The Google Pixel 7a is the new go-to mid-range Android device. It’s so good that it’s making me question why anyone should buy a regular Pixel 7. I chose the Pixel 7 because I wanted a smaller, cheaper device with similar camera capabilities to the Pixel 7 Pro. But now that the Pixel 7a is out for just $500 and is so good, Google is clearly going to have difficulty justifying why anyone should spend the extra $200 for the base Pixel 7's extra goodies.
Fortunately, I saved money on my Pixel 7 because I traded in a Pixel 3. But for other folks in a similar predicament, consider the Pixel 7a to save money on an Android smartphone that can still take excellent photos. Google is leaning hard into its Pixel camera algorithms, as it’s proven they can take a pretty picture, all aided by the Google-made Tensor G2 processor. This machine learning-focused chip is in both the base Pixel 7 and the 7a, again allowing the cheaper sibling to keep up with its older brother.
The 7a offers some other high-end smartphone goodies, like wireless charging, a screen with a 90Hz refresh rate, and face unlocking. The Pixel 7a is the best deal for anyone who hasn’t already bought a Pixel 7.
The Pixel 7a packs some pretty colors
The Pixel 7 and Pixel 7a are hardly discernable from the back, save for their specific colorways. Both have dual rear camera systems embedded into what is now the signature Pixel camera bar, with matching aluminum trimming around the chassis. You can see the width disparity in the camera bar between the Pixel 7 and 7a, but they look like the same device from afar. The Pixel 7 is only larger than the 7a by about three millimeters. They even carry the same heft, with the Pixel 7a lighter by about four measly grams.
The Pixel 7a comes in four colors. In addition to the standard black and white offerings, there is a sky blue variant of the Pixel 7a, featured here, and a red-orange version available exclusively through the Google Store. The colors are gorgeous in person, matching the soft palettes of the Pixel hardware lineup. The Pixel 7a is also IP67 dust and water-resistant, so an accidental drop in the pool won’t kill the smartphone if you take it out quickly.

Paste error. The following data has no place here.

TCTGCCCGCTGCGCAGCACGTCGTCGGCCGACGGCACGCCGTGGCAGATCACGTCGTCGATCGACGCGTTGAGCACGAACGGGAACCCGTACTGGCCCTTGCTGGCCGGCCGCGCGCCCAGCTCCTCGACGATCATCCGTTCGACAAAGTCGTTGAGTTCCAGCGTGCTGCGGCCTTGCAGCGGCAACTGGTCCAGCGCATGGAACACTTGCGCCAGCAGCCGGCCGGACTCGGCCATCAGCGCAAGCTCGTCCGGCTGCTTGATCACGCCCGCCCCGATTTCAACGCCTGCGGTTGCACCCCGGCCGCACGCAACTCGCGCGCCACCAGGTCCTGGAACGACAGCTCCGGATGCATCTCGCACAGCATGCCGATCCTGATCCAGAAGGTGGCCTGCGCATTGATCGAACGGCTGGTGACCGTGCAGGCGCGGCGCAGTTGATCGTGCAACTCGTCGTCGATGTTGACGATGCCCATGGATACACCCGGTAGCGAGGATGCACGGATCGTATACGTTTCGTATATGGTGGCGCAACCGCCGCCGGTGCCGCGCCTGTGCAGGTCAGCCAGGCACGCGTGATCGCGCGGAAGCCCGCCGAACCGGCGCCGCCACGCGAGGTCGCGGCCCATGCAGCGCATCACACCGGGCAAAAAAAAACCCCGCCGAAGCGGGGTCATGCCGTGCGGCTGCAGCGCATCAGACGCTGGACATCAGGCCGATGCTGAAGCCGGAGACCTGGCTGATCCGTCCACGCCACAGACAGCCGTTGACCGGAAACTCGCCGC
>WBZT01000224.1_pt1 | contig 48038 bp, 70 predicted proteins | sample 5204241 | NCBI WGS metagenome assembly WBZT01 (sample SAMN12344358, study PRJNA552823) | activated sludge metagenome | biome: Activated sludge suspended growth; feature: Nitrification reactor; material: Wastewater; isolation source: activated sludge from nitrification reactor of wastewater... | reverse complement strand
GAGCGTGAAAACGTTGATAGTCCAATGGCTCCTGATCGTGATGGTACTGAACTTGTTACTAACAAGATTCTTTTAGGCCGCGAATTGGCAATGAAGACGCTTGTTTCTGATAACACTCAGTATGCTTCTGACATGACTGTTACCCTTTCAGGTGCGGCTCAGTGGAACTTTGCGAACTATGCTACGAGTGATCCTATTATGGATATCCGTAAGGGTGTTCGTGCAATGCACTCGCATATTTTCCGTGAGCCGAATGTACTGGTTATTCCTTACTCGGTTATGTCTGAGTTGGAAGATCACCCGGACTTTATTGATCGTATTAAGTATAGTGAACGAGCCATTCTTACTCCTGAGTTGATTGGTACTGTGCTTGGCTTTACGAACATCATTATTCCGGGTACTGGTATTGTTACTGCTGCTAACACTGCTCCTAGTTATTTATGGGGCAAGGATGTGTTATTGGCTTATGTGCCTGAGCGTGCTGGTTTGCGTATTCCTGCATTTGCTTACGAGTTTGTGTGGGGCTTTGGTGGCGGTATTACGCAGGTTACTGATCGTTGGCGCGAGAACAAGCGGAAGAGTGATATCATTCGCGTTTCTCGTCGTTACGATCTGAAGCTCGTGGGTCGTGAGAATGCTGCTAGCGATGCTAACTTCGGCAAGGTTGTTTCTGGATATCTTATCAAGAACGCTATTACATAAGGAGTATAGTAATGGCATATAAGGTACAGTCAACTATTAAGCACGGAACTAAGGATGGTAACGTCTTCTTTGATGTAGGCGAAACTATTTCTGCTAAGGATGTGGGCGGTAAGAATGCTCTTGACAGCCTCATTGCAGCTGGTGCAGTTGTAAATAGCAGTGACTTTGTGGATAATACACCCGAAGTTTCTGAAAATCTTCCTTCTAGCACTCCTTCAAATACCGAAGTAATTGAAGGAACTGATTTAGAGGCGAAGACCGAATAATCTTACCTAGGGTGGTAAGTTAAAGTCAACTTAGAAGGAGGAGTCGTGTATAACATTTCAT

The display on the Pixel 7a is a 6.1-inch OLED. It can be bumped up to a 90Hz refresh rate, but by default, the phone is set to 60Hz. There is a difference in smoothness scrolling through screens between the 7's constant 90Hz and the 7a’s default of 60Hz. I tested the phone with its default because I wanted to get the best battery life, and I’ll share the test results in a bit. The phone has a high brightness mode in direct sunlight and an FHD+ display resolution like the Pixel 7.
Google’s Tensor G2 Chip: Round two
Inside, the Pixel 7a runs on nearly the same innards as the Pixel 7. There’s a Google Tensor G2 processor coupled with 8GB of RAM, two more gigabytes than Google offered last year in the Pixel 6a. I live with that amount of RAM daily with the regular Pixel 7 and can confirm that this is enough for constant use, including Pokémon Go, TikTok, switching between Gmail and Slack, and every other fast-moving thing that I do on a smartphone to get my work done. It’s even quick at fingerprint and face unlock. It’s nice to see this kind of hardware coupling in mid-range devices because it promotes longevity. Google can quickly push software updates to the device for as long as it supports the chip. This move also mirrors Apple’s plan with its smartphones, including the iPhone SE, which all utilize a variant of its homemade Bionic processor.
Like the Pixel 7, the Pixel 7a feels snappy and fast. Typically, mid-range devices at this price point, like the Samsung Galaxy A54 and last year’s Pixel 6a, max out at 6GB. But I will say, as a current Pixel 7 user, that I would prefer Google add more RAM to its smaller flagship lineup if it’s setting the A-series standard at 8GB.
The Tensor processors aren’t mega performers like Qualcomm’s Snapdragon variants, as Google’s tuned them for machine learning. Unfortunately, Geekbench 6 was not available for the 7a at the time of writing. But I did run WebXPRT 2015 benchmarks, which we use to measure features like browser-based face detection and photo editing. The Pixel 7a performed only 50 points better than its predecessor, the Pixel 6a.